11. you have to be sensitive to him & his issues, but at the same time, he can't control you. you are his mom & you need to eat. and you can't be shunned from eating in his presence just because he's decided that your eating bothers him. if you could figure out specifically what it is that bothers him about it, maybe you could make some adjustments without letting him control the situation. if it's the noise, maybe playing music during meals will help. if it's seeing your mouth, maybe you could sit beside him so he's not facing straight toward you.
    they have a way of making you so self-conscious, don't they? brooke will stare straight at my face when i'm reading to her sometimes & i know something bad is coming. my chin is bulbous, my nose is shiny, my zits are ugly, my mole bothers her, my teeth are odd, my lips look slimey. the list of problems on my face are endless for her. i've explained that it hurts my feelings when she says those things & finally she's mostly stopped saying them. now she just stares & i can tell she's thinking something but not saying it. sometimes that is worse.

    1. I'm laughing, but I'm sympathizing. That is so true--they speak bluntly don't they???

      Good point about the dinner thing. I think it's the sound of my chewing that bothers him. Maybe I'll take Lizbeth's advice and get him some headphones!

      I hate it when the kids in the past have patted my stomach and informed me that I have a big tummy. That never goes over well.

  12. Can one of you spectrum mothers explain to me what is the difference between a say "regular" child and a spectrum kid that makes this different? I mean my kids did all that stuff it just the endless obsession? Do they not have an off button? Or just to be really curious is it a matter of just control? Please help me understand. Not to diminish at all what you deal with, but, what would be the difference between my child who ENDLESSLY ENDLESSLY POUNDED me to get her own way?

    1. Melissa, that is an excellent point, and you've raised some really good questions. My daughter is SUPER STUBBORN, but I guess the difference is she won't hold on to something for YEARS, and she won't bite us or attack us or do some non-stop shrieking.

      Other kids have anxiety, but when spectrum kids including Aspergers get anxiety, they might be more likely to throw up from it, or get lots of involuntary tics and twitches, or start flapping their limbs.

      I will ponder this some more. Here is a really good blog post that talks about Sunday's experiences with her kids and eating problems:

      It really hits the nail on the head

    2. karen, i was about to give a link to jillsmo's blog too. she does a good job covering what's the difference between when other kids do it & when spectrum kids do it.
      and purely for informational purposes, the new catch phrase for "normal/regular" people (when being compared to spectrum folks) is NT which stands for neurotypical. as in, their brain is wired in the typical, non-spectrumy way.
      melissa, i think it's the level of intensity & frequency that makes it worse. i've said many times that any of brooke's issues in isolation just equate a normal kid thing, but when you put them all together to get the complete picture of brooke, it's more than just some quirks. it's a pattern of endless obessesions and anxiety and intense freakouts way past the age when kids should be freaking out. it's dentist appointments where they clear the calendar when they see your kid's name on the schedule because they know your kid is going to scream bloody murder & try to beat up the dentist, so any kid in the building will be mentally scarred, plus all the staff will be needed to hold your kid down.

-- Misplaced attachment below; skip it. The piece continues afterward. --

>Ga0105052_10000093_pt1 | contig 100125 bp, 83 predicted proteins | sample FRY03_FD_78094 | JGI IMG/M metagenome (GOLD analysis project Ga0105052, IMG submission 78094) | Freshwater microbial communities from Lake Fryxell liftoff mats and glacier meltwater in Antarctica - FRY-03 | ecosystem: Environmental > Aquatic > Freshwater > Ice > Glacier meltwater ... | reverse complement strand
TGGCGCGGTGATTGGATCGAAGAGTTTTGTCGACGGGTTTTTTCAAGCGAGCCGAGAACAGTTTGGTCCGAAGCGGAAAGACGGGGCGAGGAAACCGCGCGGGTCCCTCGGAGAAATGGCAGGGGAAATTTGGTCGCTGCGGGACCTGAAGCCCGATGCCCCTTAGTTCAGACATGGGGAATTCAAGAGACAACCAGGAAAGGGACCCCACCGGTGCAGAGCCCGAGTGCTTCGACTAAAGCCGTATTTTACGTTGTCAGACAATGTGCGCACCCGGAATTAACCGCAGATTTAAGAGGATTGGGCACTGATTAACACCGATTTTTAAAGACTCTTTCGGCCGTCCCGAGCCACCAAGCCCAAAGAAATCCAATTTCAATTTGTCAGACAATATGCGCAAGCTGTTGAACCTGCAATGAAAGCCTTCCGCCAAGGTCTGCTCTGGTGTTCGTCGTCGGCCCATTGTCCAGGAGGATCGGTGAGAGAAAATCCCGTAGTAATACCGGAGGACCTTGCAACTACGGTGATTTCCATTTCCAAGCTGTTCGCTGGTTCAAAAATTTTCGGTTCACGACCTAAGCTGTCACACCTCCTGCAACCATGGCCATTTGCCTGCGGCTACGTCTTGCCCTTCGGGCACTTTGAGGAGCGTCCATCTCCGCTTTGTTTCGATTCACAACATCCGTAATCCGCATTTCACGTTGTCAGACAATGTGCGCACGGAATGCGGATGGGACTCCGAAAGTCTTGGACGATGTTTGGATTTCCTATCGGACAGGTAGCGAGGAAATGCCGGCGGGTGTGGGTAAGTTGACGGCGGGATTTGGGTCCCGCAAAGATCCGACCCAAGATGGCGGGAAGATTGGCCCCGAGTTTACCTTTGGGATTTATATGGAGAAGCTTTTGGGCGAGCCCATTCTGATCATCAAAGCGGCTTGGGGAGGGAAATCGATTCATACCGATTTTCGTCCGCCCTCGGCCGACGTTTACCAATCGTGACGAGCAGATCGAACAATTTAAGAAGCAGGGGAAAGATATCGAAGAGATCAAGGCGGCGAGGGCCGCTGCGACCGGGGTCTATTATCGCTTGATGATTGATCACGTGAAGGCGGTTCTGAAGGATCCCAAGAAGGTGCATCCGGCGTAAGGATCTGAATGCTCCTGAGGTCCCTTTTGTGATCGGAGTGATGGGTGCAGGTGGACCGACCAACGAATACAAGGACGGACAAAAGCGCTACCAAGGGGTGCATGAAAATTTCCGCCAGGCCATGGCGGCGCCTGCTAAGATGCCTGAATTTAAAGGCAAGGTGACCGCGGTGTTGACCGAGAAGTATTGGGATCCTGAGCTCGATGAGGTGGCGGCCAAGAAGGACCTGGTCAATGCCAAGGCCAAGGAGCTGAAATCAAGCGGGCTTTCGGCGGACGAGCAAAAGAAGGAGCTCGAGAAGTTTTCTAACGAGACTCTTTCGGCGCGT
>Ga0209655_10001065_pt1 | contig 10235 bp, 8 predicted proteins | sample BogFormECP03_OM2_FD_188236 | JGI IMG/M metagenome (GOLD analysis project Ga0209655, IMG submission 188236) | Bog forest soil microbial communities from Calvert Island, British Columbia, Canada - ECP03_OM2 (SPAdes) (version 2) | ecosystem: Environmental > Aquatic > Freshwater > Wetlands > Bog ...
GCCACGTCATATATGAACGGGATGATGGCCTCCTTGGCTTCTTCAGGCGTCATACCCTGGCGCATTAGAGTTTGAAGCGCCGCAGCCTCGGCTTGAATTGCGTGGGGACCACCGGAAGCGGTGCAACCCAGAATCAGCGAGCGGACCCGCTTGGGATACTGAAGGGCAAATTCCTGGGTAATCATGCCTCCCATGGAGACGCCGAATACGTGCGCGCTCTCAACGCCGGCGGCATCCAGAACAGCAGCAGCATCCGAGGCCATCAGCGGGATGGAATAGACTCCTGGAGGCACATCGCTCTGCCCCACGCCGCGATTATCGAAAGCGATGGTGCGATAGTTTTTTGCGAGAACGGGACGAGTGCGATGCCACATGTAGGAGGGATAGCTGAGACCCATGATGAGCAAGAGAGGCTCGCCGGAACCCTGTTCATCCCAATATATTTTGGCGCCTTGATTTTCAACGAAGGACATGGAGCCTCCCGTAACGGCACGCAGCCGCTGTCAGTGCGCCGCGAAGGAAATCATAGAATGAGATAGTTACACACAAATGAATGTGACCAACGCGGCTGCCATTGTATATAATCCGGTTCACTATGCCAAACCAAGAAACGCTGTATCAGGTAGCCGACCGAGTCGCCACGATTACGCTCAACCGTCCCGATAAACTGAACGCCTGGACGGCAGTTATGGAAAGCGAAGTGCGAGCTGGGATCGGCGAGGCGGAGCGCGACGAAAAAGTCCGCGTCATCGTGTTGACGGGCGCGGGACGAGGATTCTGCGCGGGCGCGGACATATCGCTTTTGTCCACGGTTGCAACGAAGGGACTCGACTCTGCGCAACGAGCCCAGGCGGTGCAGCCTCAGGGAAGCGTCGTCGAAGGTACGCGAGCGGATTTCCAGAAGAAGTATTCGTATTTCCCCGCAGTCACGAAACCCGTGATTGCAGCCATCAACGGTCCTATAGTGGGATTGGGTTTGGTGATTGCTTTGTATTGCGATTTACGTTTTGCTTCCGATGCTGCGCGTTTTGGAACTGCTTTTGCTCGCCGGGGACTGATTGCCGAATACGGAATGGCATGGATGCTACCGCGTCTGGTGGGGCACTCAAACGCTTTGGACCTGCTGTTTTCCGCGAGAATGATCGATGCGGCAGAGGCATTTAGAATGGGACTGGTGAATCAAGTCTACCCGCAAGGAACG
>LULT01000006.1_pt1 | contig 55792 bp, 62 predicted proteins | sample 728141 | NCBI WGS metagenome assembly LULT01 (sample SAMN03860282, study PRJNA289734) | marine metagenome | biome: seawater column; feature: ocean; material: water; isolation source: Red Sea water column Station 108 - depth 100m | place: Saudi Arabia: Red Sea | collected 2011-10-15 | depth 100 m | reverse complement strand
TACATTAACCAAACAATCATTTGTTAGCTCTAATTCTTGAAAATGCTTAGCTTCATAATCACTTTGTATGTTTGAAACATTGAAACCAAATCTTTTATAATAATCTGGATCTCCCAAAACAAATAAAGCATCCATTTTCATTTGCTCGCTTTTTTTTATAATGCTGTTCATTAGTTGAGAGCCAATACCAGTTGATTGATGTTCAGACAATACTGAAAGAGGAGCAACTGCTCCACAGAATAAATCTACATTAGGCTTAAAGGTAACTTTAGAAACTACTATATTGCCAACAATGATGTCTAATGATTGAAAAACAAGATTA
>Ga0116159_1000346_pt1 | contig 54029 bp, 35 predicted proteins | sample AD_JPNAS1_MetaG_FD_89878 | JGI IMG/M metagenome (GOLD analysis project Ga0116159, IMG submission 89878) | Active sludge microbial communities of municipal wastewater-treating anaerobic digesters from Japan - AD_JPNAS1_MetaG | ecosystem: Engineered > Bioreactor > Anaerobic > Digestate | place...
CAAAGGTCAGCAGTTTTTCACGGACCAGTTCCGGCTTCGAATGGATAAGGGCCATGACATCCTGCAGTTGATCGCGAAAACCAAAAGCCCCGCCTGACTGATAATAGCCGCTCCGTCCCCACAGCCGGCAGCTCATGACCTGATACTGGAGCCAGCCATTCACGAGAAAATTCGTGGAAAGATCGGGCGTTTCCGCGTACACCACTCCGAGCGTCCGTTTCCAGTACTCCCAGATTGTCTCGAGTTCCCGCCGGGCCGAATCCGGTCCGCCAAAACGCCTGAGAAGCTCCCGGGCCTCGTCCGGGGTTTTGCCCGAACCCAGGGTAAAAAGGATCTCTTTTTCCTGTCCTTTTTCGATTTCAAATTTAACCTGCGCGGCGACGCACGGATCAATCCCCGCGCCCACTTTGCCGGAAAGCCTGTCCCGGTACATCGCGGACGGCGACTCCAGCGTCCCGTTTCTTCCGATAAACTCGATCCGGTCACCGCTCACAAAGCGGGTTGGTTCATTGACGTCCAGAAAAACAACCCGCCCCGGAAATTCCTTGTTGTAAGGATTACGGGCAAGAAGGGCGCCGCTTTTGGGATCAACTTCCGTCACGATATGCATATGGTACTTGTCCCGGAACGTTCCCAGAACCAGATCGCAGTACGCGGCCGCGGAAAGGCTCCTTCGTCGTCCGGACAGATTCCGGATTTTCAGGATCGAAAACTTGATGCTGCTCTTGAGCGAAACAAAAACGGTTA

it's needing to double and triple check to make sure you have whatever the beloved item is before going anywhere because if it's not there when it's needed, your day is going to go straight to the pit. and no amount of discipline of cajoling or bribing or logic will make the drama end until the beloved thing is back in hand. sometimes they simply CAN'T stop freaking out once they get triggered.

    3. melissa, here's another link to that same blog where it explains somewhat exactly the answer to your question of "what makes it any different than any other kid?" she's made it into a series in an effort to help people understand because it's a perfectly valid question.

    4. thanks Sherilinnie, that sums things up really well. I'll have to take a link at that second link you posted myself. Can't wait till that first time I take Jack to the dentist. He's had checkups in school, but hasn't actually been to the dental OFFICE yet. Shudder. I'm def. going to make The Man handle that one.

  13. Oh Karen, I sooooo feel for you. I don't have any better ideas than those which have already been suggested. My kids have been picky over food, though nothing like to the extent of Jack, and even their fairly average logic-less refusals drive me crazy. I think with all kids who have a thing about food, the underlying issue is control. Kids don't have much of that in their lives, I suppose, so they pick on the areas where they can flex their mini muscles and drive their parents up the wall... And that's without the extra sting of all the anxiety kids on the autistic spectrum experience.
    But I also agree with Sherilin that you can't let sympathy for Jack control you. You have to eat, and it really would be difficult for both of you to get into a situation where you can't eat together at all.
    I don't know, love, I've got no answers, I just hear you and I'm sorry it's so tough for both of you. Lots of love xxxxxxx

  14. Thanks Curtise, this is all good. I agree too that I shouldn't let Jack control how and when I eat.

    I have a couple of ideas up my sleeve, but I'll talk about that in a few days.

  15. No authority on kids. I wish I still had the metabolism. Raisins are happy food, never stop eating raisins.

    Getting more from the fridge now. Great for metabolism too.
    Bananas & raisins are happy food healthier than anything processed bought in a store.

  16. Bennet, I love raisins too. I think all muffins should contain raisins, but occasionally I am VETOED on this at home :)